• Test the solidity of revenue and expense budgets.
  • Look for “optimism” that makes budget numbers suspect.
  • Identify unsound practices (e.g. budgeting large bequests) underlying numbers.
  • Ensure that institutional budgeting reflects an understanding of both present and future needs through such practices as funding depreciation and real margins.
  • Understand the realities of your admissions “funnel,” discounting, competitive forces and how they are changing, strategic weaknesses, and forces driving attrition.

As an incoming president, use your first summer to develop a deep understanding of the strategic realities you face from curb appeal to structural deficit and then report to your constituencies on what you have found and what you intend to do. You need to know the real picture before you can lay meaningful plans, and so do the board and the campus. The best compliment you can pay people is to trust them with the truth.

My third piece of career advice relates to a one-time opportunity to lead from the front: Now that you know the facts, figure out what you and your close-in team, with the agreement of your board and the understanding of other significant leaders, needs to do administratively to set the institution on a better course now. These are decisions you can take so that the entire campus doesn’t bear the burden for tough, necessary changes, e.g.:

  • Review major contracts to identify waste.
  • Look for administrative positions created just to save a job for someone.
  • Look for administrative positions added because a new task was identified and someone was hired for it without consideration of alternative ways to accomplish the work.
  • Review administrative organization to identify opportunities for consolidation.

You are the president and one reason you were hired was to bring a fresh perspective to the work of the institution, so, figure out what needs doing in and around the administration, and do it! Do not accept the statement: “We’ve already made all the cuts we possibly can -- we are down to flesh, muscle and bone.” That statement is never true. You will gain credibility by leading from the front.

My fourth piece of advice is a caution: Do not do administratively things that your institution’s by-laws, culture, and/or traditions require to be done through governance channels. On the other hand, do not automatically assume that everything has to go through those channels. Understand clearly what is administrative and what is subject to governance. To the extent possible (your board chair and dean can be sources of guidance on this), focus on the former to do as quickly as you can while doing them well.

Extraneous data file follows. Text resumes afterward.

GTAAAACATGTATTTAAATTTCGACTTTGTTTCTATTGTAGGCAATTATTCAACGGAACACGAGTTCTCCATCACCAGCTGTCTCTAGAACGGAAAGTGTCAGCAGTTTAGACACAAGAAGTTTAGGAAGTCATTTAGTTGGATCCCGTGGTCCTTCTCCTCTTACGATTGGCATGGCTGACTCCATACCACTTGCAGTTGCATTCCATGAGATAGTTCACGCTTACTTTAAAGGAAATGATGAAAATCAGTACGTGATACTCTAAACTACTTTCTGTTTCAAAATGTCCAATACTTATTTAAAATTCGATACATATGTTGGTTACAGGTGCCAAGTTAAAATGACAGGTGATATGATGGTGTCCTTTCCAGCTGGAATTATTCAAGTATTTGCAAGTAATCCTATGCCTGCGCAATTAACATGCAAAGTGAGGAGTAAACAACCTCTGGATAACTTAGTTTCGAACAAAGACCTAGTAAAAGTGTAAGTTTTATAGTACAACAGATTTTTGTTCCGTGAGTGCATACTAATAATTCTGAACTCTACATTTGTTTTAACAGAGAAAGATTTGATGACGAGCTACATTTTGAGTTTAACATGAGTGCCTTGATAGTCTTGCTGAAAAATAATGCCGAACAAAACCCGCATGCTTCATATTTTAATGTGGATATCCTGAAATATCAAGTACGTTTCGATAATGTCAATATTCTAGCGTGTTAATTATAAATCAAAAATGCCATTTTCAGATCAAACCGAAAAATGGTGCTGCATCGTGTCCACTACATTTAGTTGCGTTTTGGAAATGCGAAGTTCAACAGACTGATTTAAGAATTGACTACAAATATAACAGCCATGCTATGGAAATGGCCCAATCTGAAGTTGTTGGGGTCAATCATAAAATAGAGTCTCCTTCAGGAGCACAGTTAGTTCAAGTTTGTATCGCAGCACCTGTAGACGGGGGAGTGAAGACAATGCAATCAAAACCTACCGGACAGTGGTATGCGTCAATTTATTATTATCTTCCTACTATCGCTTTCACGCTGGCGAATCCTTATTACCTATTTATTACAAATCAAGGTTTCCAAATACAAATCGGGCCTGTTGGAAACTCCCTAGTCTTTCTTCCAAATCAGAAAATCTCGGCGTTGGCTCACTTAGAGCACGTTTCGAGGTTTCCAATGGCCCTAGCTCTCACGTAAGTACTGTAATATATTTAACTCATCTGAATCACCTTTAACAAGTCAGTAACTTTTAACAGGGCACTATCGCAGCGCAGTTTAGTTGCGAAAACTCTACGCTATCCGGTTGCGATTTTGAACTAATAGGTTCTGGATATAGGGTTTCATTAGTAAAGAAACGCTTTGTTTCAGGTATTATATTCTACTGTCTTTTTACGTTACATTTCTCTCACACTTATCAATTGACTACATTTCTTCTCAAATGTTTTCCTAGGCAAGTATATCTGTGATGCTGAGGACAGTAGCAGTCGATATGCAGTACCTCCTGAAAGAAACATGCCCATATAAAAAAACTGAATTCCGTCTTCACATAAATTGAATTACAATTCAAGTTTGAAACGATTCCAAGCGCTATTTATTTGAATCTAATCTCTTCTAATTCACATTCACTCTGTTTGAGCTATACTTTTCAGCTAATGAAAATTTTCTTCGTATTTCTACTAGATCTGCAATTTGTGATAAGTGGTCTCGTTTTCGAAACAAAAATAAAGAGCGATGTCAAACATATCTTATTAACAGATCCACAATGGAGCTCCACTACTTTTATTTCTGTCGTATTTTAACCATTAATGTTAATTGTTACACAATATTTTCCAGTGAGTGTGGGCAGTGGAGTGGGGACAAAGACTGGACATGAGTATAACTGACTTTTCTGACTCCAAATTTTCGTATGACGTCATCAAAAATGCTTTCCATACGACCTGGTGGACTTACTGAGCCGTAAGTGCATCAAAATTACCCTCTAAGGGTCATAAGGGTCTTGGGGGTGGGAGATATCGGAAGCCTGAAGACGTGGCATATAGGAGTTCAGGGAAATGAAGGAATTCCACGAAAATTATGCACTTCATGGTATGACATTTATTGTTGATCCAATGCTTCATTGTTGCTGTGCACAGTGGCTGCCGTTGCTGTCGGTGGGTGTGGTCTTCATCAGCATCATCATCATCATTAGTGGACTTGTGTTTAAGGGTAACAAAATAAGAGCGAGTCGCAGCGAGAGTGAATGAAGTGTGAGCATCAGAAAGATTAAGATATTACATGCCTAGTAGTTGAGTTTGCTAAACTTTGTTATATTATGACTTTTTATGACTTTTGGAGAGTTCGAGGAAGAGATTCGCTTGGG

My fifth and final piece of advice is to get on with it: Do not delay personnel changes out of a misplaced humanitarianism. If you know a change must be made, “…then ‘twere well it were done quickly….” The more time people have to prepare a new career direction, the more likely they will be to succeed. The most humane course is usually the quickest. People often know they are in a threatened place and worry, even if they say nothing. Better they know with certainty that they need to move on so they can “get on with it,” too.

This is not an invitation to high-handed unilateralism. What I advise is a philosophy of action-oriented, fact-based, collegial, transparent management, particularly concerning administrative matters.

The summers before and after a new president’s first year are consequential for setting tone and agenda for a presidency. Given the economic challenges our institutions face now, a new president’s first year and the summers that precede and follow are even more important than usual. Use them to tell and show people that you are prepared to be an effective, transparent, lead-from-the-front president who does heavy lifting, creates momentum, and moves the institution forward collegially. Oh, by the way, take time to recharge your batteries. Before and after all the hard work, you also need to play!


Richard Kneedler is president emeritus of Franklin & Marshall College and a consultant and operating officer with Ann Duffield & Colleagues, a firm providing strategic counsel to college and university chief executives and boards. He previously served as interim president of Rockford College.